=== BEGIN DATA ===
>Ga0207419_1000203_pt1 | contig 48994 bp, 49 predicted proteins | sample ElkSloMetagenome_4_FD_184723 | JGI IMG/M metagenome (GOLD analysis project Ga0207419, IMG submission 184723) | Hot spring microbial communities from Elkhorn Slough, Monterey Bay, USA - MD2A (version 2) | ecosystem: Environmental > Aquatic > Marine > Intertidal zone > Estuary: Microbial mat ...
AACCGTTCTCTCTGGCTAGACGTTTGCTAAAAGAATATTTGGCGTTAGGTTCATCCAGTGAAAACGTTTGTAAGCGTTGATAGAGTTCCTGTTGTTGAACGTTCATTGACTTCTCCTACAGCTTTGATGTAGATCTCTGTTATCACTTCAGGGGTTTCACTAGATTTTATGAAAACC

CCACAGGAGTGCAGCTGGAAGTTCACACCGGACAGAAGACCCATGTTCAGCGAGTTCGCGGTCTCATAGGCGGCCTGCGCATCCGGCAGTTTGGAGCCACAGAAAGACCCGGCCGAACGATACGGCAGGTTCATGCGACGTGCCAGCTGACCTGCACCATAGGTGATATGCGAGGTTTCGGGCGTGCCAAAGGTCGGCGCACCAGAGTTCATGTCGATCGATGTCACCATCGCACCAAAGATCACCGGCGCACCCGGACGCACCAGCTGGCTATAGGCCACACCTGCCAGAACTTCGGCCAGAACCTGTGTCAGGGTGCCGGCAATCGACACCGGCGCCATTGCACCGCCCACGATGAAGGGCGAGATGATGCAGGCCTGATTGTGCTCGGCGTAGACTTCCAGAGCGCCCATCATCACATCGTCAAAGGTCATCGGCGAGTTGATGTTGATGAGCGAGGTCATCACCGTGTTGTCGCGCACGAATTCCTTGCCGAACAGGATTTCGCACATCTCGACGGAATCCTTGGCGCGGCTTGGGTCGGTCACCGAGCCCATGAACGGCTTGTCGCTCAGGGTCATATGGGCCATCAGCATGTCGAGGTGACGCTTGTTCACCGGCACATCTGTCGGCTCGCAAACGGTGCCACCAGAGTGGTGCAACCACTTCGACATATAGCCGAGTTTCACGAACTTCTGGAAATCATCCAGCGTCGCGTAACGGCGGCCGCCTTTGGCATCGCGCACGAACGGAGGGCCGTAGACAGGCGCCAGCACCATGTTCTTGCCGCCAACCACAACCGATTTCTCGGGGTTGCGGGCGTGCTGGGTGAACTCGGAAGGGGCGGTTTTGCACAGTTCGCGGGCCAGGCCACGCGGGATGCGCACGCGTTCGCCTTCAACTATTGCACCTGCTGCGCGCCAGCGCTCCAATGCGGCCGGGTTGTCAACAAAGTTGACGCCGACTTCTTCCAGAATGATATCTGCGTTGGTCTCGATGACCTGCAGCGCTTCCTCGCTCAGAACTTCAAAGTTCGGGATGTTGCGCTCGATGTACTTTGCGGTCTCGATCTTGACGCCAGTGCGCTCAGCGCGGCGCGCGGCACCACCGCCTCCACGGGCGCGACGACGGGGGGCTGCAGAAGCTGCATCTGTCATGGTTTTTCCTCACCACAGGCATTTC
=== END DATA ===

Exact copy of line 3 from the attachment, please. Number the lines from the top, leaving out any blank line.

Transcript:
CCACAGGAGTGCAGCTGGAAGTTCACACCGGACAGAAGACCCATGTTCAGCGAGTTCGCGGTCTCATAGGCGGCCTGCGCATCCGGCAGTTTGGAGCCACAGAAAGACCCGGCCGAACGATACGGCAGGTTCATGCGACGTGCCAGCTGACCTGCACCATAGGTGATATGCGAGGTTTCGGGCGTGCCAAAGGTCGGCGCACCAGAGTTCATGTCGATCGATGTCACCATCGCACCAAAGATCACCGGCGCACCCGGACGCACCAGCTGGCTATAGGCCACACCTGCCAGAACTTCGGCCAGAACCTGTGTCAGGGTGCCGGCAATCGACACCGGCGCCATTGCACCGCCCACGATGAAGGGCGAGATGATGCAGGCCTGATTGTGCTCGGCGTAGACTTCCAGAGCGCCCATCATCACATCGTCAAAGGTCATCGGCGAGTTGATGTTGATGAGCGAGGTCATCACCGTGTTGTCGCGCACGAATTCCTTGCCGAACAGGATTTCGCACATCTCGACGGAATCCTTGGCGCGGCTTGGGTCGGTCACCGAGCCCATGAACGGCTTGTCGCTCAGGGTCATATGGGCCATCAGCATGTCGAGGTGACGCTTGTTCACCGGCACATCTGTCGGCTCGCAAACGGTGCCACCAGAGTGGTGCAACCACTTCGACATATAGCCGAGTTTCACGAACTTCTGGAAATCATCCAGCGTCGCGTAACGGCGGCCGCCTTTGGCATCGCGCACGAACGGAGGGCCGTAGACAGGCGCCAGCACCATGTTCTTGCCGCCAACCACAACCGATTTCTCGGGGTTGCGGGCGTGCTGGGTGAACTCGGAAGGGGCGGTTTTGCACAGTTCGCGGGCCAGGCCACGCGGGATGCGCACGCGTTCGCCTTCAACTATTGCACCTGCTGCGCGCCAGCGCTCCAATGCGGCCGGGTTGTCAACAAAGTTGACGCCGACTTCTTCCAGAATGATATCTGCGTTGGTCTCGATGACCTGCAGCGCTTCCTCGCTCAGAACTTCAAAGTTCGGGATGTTGCGCTCGATGTACTTTGCGGTCTCGATCTTGACGCCAGTGCGCTCAGCGCGGCGCGCGGCACCACCGCCTCCACGGGCGCGACGACGGGGGGCTGCAGAAGCTGCATCTGTCATGGTTTTTCCTCACCACAGGCATTTC